New Predictor of Joint Replacement Failure: Pain in Untreated Joint


(OARSI2015) Musculoskeletal signs predict which patients will do poorly after joint replacement surgery, but the Medicare agency does not include these in rating hospitals. The information could also be useful for surgeons and patients, says this investigator.

Adding patient-focused musculoskeletal measures to the standard billing and diagnostic-code data that Medicare used when it released comparative surgical-quality data for total joint replacement procedures in 2013, Patricia Franklin MD MPH has found a new set of indicators for poor results in knee and hip replacement surgery.

She analyzed data from a different source than the Medicare database, using records for roughly 24,000 patients in the FORCE-TJR registry sponsored by the US Agency for Healthcare Research & Quality (AHRQ), a random sample from 150 surgeons in 22 states stratified for a diversity of settings.

Measuring patient-reported indicators, such as self-reported pain and HOOS and KOOS (Hip and Knee Osteoarthritis Outcome Scores, respectively), as primary outcomes, Franklin screened the data for readmission rates and complications 30 and 90 days after surgery.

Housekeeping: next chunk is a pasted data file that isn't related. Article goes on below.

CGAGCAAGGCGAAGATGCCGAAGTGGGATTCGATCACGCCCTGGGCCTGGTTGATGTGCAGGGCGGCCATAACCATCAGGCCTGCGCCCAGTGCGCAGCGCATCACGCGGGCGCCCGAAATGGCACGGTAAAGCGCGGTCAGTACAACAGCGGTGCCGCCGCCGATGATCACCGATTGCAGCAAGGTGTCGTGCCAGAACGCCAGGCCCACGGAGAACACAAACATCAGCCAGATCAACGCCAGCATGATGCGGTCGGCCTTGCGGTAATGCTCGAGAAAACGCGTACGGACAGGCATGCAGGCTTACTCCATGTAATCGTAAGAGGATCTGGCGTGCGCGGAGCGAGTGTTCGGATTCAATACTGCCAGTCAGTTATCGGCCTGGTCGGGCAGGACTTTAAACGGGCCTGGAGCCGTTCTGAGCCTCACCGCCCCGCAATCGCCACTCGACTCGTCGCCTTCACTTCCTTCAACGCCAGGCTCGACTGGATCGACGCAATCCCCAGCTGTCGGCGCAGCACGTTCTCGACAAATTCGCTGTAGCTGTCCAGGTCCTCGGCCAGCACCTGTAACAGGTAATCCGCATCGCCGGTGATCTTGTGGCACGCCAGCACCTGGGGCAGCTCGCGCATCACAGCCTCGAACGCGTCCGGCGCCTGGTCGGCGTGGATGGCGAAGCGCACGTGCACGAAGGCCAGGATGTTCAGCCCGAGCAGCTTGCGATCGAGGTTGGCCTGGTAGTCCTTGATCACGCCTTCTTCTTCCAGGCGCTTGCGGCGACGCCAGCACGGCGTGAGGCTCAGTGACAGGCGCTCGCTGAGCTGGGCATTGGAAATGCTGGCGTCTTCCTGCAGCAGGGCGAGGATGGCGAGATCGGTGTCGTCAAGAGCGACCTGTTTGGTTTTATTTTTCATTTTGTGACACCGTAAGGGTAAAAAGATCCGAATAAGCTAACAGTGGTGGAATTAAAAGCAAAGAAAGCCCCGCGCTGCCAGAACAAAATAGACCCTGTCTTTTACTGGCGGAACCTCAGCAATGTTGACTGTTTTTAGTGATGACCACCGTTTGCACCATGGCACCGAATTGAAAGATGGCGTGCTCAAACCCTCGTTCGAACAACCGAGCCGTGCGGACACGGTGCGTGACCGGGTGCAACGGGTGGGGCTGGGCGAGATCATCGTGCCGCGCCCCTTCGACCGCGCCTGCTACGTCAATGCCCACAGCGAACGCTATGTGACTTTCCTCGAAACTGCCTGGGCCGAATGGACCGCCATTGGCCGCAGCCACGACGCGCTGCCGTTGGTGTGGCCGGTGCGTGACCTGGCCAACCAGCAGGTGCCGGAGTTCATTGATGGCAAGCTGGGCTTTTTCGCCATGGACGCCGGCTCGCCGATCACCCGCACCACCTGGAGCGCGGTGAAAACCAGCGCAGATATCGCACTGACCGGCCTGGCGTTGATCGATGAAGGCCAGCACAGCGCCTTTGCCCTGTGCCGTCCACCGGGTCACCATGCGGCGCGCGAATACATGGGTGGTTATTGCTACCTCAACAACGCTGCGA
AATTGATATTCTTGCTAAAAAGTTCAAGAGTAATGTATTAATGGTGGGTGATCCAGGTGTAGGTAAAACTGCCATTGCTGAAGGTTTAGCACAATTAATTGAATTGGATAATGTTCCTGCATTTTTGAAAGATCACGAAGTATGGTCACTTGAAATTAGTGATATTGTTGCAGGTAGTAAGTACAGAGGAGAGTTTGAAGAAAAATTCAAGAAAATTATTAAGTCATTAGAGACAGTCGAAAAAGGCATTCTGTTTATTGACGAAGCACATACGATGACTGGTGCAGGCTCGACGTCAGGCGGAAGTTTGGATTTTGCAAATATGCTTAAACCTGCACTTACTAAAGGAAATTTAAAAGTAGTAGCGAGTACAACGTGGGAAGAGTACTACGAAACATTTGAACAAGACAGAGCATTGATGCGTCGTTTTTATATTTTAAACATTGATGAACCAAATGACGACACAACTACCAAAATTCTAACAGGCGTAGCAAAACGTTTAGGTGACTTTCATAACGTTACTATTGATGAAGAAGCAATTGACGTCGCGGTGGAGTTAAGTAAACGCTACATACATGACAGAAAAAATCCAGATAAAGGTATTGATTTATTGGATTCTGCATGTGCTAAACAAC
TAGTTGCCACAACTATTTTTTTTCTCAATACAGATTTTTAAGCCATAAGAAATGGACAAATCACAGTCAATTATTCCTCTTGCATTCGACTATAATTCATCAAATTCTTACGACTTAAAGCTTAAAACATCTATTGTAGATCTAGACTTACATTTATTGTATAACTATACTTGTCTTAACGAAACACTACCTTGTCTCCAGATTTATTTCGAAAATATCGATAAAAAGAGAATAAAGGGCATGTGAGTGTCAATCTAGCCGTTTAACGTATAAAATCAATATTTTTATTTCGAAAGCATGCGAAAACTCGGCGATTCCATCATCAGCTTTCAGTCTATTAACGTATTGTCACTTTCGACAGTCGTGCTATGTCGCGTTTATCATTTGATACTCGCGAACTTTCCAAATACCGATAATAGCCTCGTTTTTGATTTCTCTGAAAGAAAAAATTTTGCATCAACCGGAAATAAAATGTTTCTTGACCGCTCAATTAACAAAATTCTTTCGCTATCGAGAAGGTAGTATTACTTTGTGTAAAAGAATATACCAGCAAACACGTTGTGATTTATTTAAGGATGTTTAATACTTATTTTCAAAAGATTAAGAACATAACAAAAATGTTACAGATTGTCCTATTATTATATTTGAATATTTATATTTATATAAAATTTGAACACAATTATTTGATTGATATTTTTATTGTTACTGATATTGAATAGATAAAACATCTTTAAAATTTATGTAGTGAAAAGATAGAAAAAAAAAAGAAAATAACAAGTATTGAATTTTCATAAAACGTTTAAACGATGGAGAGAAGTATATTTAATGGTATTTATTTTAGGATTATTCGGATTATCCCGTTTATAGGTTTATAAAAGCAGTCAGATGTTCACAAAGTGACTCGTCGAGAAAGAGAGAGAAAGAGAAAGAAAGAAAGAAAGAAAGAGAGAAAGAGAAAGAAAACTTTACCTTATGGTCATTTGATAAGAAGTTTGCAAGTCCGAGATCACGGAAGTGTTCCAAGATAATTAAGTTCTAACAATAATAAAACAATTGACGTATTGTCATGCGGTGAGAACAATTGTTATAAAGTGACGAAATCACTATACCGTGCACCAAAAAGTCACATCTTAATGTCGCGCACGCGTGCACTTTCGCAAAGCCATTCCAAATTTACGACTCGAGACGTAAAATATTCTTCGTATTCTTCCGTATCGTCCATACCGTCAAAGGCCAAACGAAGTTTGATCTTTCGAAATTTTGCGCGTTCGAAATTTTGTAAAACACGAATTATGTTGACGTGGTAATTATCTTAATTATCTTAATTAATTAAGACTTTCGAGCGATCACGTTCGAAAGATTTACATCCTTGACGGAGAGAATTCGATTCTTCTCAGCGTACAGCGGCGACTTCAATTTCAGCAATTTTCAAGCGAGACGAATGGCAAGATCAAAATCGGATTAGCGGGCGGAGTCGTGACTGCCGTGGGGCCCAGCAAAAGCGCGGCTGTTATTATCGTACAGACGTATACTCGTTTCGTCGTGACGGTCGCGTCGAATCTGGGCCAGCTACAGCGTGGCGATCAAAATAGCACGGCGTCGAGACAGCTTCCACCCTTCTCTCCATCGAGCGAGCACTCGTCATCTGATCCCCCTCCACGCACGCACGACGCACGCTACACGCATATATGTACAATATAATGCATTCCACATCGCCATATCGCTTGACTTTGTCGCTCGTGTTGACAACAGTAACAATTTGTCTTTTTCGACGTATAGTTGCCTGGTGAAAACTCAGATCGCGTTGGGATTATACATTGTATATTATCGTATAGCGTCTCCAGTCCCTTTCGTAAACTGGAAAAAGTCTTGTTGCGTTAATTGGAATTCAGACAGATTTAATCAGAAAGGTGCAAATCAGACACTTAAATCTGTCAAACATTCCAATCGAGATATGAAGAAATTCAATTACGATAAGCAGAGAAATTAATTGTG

Besides poorer emotional health, she found, preoperative physical function as well as moderate to severe pain in the non-operated joint were significant predictors of poor outcomes in joint replacement surgery.

Barely hours before she was due to present her study at the Osteoarthritis Research Society International meeting in Seattle, Franklin received an email informing her that the Centers for Medicare and Medicaid Services (CMS) has now decided to add clinical measures such as hematocrit, weight, and values for heart function to the administrative indicators it uses to assess hospital quality according to post-surgery complication and readmission rates.

None of these, however, are musculoskeletal measures, she told the audience with an ironic chuckle. How, she asked, will we actually know which hospitals are best at joint replacement?

Besides improving quality reporting for joint surgery, Franklin said, “my second motivation was to advise surgeons. I also think patients should be informed what their risks are. Our goal is to begin to have some strategy to parse out patients at greater risk.”

Franklin is a professor in the University of Massachusetts School of Medicine, with appointments in the Department of Orthopedics and Physical Rehabilitation, Family and Community Medicine, and Clinical and Population Health Research.

Rheumatologist Jeffrey Katz of Brigham & Women’s Hospital in Boston congratulated Franklin on a “really beautiful study that’s very important to public policy.” But he observed that doctors should resist the urge to focus too closely on the pain in the other joint, which could be a red flag for something other than the actual cause of the failed surgery.

“We see this a lot in risk models that come out,” he said. “They may point out factors that are actually a proxy for something else.”


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